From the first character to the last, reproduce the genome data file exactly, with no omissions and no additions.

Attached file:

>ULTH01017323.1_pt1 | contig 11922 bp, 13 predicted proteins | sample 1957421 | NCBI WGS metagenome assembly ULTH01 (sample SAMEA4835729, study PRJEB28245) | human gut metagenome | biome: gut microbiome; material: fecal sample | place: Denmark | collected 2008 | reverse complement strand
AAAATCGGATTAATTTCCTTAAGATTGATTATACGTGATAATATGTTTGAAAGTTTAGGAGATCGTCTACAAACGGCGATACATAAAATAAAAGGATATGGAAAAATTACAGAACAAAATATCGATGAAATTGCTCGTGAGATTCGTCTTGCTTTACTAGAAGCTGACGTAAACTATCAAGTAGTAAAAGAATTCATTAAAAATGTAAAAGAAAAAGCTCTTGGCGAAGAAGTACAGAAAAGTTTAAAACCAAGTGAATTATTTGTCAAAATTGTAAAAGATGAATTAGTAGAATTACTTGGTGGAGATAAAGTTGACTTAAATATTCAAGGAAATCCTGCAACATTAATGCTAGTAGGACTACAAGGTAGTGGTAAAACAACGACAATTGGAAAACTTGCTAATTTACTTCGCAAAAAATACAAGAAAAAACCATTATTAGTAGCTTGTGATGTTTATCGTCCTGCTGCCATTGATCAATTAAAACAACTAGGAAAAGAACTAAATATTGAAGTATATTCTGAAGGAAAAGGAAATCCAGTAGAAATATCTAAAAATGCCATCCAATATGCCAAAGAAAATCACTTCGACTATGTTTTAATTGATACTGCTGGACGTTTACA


>ULTH01017323.1_pt1 | contig 11922 bp, 13 predicted proteins | sample 1957421 | NCBI WGS metagenome assembly ULTH01 (sample SAMEA4835729, study PRJEB28245) | human gut metagenome | biome: gut microbiome; material: fecal sample | place: Denmark | collected 2008 | reverse complement strand
AAAATCGGATTAATTTCCTTAAGATTGATTATACGTGATAATATGTTTGAAAGTTTAGGAGATCGTCTACAAACGGCGATACATAAAATAAAAGGATATGGAAAAATTACAGAACAAAATATCGATGAAATTGCTCGTGAGATTCGTCTTGCTTTACTAGAAGCTGACGTAAACTATCAAGTAGTAAAAGAATTCATTAAAAATGTAAAAGAAAAAGCTCTTGGCGAAGAAGTACAGAAAAGTTTAAAACCAAGTGAATTATTTGTCAAAATTGTAAAAGATGAATTAGTAGAATTACTTGGTGGAGATAAAGTTGACTTAAATATTCAAGGAAATCCTGCAACATTAATGCTAGTAGGACTACAAGGTAGTGGTAAAACAACGACAATTGGAAAACTTGCTAATTTACTTCGCAAAAAATACAAGAAAAAACCATTATTAGTAGCTTGTGATGTTTATCGTCCTGCTGCCATTGATCAATTAAAACAACTAGGAAAAGAACTAAATATTGAAGTATATTCTGAAGGAAAAGGAAATCCAGTAGAAATATCTAAAAATGCCATCCAATATGCCAAAGAAAATCACTTCGACTATGTTTTAATTGATACTGCTGGACGTTTACA